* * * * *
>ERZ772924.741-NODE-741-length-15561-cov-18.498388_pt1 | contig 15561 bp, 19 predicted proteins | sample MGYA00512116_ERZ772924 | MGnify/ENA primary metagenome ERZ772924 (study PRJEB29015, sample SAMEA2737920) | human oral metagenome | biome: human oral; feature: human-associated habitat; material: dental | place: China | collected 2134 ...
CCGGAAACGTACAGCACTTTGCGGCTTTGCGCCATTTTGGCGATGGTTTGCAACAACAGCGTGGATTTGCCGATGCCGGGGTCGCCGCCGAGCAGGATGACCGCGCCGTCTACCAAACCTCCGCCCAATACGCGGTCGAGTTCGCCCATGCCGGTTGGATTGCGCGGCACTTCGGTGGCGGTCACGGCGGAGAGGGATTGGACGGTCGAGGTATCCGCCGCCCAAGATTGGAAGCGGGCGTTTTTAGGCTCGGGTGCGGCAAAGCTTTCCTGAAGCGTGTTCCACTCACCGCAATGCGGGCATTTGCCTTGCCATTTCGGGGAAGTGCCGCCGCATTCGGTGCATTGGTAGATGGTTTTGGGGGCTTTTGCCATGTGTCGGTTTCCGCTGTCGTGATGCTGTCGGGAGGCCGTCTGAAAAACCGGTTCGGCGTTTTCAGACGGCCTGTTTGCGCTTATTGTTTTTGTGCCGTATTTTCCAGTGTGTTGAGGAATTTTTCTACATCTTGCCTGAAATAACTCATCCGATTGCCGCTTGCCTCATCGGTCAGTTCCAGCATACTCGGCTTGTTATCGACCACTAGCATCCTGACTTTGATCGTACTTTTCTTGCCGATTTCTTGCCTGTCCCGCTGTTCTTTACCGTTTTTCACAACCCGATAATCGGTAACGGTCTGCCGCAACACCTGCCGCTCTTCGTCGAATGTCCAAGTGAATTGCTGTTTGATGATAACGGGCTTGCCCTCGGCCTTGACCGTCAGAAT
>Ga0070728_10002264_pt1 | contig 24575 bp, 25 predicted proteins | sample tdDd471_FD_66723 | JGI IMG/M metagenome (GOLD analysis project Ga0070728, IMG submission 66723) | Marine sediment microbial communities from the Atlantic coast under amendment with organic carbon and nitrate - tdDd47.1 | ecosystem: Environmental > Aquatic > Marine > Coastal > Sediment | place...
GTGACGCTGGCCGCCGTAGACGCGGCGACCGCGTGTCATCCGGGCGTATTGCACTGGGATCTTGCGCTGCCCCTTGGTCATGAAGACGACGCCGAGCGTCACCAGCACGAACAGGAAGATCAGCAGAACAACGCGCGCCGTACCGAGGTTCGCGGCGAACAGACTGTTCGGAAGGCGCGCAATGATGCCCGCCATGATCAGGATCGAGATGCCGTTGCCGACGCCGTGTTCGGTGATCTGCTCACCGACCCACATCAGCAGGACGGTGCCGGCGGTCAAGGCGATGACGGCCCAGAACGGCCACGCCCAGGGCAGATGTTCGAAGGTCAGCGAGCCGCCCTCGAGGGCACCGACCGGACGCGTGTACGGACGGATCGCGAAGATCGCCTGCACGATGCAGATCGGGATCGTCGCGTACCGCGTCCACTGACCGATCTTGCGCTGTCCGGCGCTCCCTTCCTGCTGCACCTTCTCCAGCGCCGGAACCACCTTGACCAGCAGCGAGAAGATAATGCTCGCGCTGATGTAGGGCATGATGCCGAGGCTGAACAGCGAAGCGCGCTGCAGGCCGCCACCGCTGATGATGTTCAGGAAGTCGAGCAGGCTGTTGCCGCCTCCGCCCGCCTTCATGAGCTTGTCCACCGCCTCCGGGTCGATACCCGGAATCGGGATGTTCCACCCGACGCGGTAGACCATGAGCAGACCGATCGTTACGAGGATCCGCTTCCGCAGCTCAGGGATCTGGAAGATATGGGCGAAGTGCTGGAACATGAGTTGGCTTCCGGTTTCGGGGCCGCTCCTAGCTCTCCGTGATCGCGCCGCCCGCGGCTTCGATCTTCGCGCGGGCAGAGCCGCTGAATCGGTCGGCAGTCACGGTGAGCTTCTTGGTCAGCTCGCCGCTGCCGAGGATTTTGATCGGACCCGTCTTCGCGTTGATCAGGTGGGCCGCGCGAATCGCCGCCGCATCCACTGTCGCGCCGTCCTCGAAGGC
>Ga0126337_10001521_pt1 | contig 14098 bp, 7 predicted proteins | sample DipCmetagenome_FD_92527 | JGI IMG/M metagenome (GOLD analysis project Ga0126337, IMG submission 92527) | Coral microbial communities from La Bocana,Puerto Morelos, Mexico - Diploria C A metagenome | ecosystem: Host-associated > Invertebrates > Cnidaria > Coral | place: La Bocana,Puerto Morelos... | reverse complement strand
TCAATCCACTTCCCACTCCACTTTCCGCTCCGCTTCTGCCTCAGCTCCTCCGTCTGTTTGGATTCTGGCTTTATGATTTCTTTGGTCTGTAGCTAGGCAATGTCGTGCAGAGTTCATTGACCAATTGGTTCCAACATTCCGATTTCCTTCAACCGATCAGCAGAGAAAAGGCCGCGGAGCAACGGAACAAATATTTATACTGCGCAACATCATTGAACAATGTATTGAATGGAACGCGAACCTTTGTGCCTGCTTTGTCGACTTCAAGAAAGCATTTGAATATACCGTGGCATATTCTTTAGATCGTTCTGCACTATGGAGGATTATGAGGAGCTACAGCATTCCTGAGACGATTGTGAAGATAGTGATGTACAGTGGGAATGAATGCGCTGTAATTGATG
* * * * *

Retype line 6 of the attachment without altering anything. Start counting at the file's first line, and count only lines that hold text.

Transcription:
TCAATCCACTTCCCACTCCACTTTCCGCTCCGCTTCTGCCTCAGCTCCTCCGTCTGTTTGGATTCTGGCTTTATGATTTCTTTGGTCTGTAGCTAGGCAATGTCGTGCAGAGTTCATTGACCAATTGGTTCCAACATTCCGATTTCCTTCAACCGATCAGCAGAGAAAAGGCCGCGGAGCAACGGAACAAATATTTATACTGCGCAACATCATTGAACAATGTATTGAATGGAACGCGAACCTTTGTGCCTGCTTTGTCGACTTCAAGAAAGCATTTGAATATACCGTGGCATATTCTTTAGATCGTTCTGCACTATGGAGGATTATGAGGAGCTACAGCATTCCTGAGACGATTGTGAAGATAGTGATGTACAGTGGGAATGAATGCGCTGTAATTGATG